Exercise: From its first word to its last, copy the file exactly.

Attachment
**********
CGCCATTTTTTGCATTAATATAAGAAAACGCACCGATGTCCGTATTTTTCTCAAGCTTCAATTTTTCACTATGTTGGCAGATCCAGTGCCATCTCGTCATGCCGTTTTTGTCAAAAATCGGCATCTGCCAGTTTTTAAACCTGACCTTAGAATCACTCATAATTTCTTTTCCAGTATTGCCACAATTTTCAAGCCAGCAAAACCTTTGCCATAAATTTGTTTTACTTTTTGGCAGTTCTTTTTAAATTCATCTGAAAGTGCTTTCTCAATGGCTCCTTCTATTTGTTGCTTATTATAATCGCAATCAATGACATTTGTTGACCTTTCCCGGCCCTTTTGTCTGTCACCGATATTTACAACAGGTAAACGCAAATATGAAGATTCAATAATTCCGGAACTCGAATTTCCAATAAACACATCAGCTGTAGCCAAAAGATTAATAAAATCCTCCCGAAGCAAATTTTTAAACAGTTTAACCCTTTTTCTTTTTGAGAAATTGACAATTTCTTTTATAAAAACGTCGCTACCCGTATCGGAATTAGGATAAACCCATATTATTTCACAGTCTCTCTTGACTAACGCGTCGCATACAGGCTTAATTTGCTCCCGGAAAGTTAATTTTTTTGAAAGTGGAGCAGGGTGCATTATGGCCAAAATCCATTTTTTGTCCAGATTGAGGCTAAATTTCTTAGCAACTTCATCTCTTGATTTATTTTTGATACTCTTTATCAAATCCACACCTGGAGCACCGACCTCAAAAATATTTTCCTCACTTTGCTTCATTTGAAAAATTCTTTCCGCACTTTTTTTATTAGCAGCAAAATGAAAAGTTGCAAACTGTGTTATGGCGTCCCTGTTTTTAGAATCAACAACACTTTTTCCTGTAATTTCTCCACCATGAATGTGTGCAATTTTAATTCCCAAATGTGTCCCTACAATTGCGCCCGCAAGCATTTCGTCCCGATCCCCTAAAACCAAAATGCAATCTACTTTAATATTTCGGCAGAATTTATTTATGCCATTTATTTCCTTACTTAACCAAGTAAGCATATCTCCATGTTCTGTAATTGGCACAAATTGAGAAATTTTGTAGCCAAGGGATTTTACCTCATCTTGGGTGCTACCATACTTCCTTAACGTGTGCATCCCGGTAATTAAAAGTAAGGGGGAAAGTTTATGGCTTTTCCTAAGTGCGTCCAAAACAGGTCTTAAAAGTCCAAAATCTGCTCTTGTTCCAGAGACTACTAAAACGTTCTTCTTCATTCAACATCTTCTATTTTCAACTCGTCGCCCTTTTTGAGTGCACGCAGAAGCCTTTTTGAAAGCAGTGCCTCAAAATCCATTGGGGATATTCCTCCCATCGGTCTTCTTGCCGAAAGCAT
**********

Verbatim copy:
CGCCATTTTTTGCATTAATATAAGAAAACGCACCGATGTCCGTATTTTTCTCAAGCTTCAATTTTTCACTATGTTGGCAGATCCAGTGCCATCTCGTCATGCCGTTTTTGTCAAAAATCGGCATCTGCCAGTTTTTAAACCTGACCTTAGAATCACTCATAATTTCTTTTCCAGTATTGCCACAATTTTCAAGCCAGCAAAACCTTTGCCATAAATTTGTTTTACTTTTTGGCAGTTCTTTTTAAATTCATCTGAAAGTGCTTTCTCAATGGCTCCTTCTATTTGTTGCTTATTATAATCGCAATCAATGACATTTGTTGACCTTTCCCGGCCCTTTTGTCTGTCACCGATATTTACAACAGGTAAACGCAAATATGAAGATTCAATAATTCCGGAACTCGAATTTCCAATAAACACATCAGCTGTAGCCAAAAGATTAATAAAATCCTCCCGAAGCAAATTTTTAAACAGTTTAACCCTTTTTCTTTTTGAGAAATTGACAATTTCTTTTATAAAAACGTCGCTACCCGTATCGGAATTAGGATAAACCCATATTATTTCACAGTCTCTCTTGACTAACGCGTCGCATACAGGCTTAATTTGCTCCCGGAAAGTTAATTTTTTTGAAAGTGGAGCAGGGTGCATTATGGCCAAAATCCATTTTTTGTCCAGATTGAGGCTAAATTTCTTAGCAACTTCATCTCTTGATTTATTTTTGATACTCTTTATCAAATCCACACCTGGAGCACCGACCTCAAAAATATTTTCCTCACTTTGCTTCATTTGAAAAATTCTTTCCGCACTTTTTTTATTAGCAGCAAAATGAAAAGTTGCAAACTGTGTTATGGCGTCCCTGTTTTTAGAATCAACAACACTTTTTCCTGTAATTTCTCCACCATGAATGTGTGCAATTTTAATTCCCAAATGTGTCCCTACAATTGCGCCCGCAAGCATTTCGTCCCGATCCCCTAAAACCAAAATGCAATCTACTTTAATATTTCGGCAGAATTTATTTATGCCATTTATTTCCTTACTTAACCAAGTAAGCATATCTCCATGTTCTGTAATTGGCACAAATTGAGAAATTTTGTAGCCAAGGGATTTTACCTCATCTTGGGTGCTACCATACTTCCTTAACGTGTGCATCCCGGTAATTAAAAGTAAGGGGGAAAGTTTATGGCTTTTCCTAAGTGCGTCCAAAACAGGTCTTAAAAGTCCAAAATCTGCTCTTGTTCCAGAGACTACTAAAACGTTCTTCTTCATTCAACATCTTCTATTTTCAACTCGTCGCCCTTTTTGAGTGCACGCAGAAGCCTTTTTGAAAGCAGTGCCTCAAAATCCATTGGGGATATTCCTCCCATCGGTCTTCTTGCCGAAAGCAT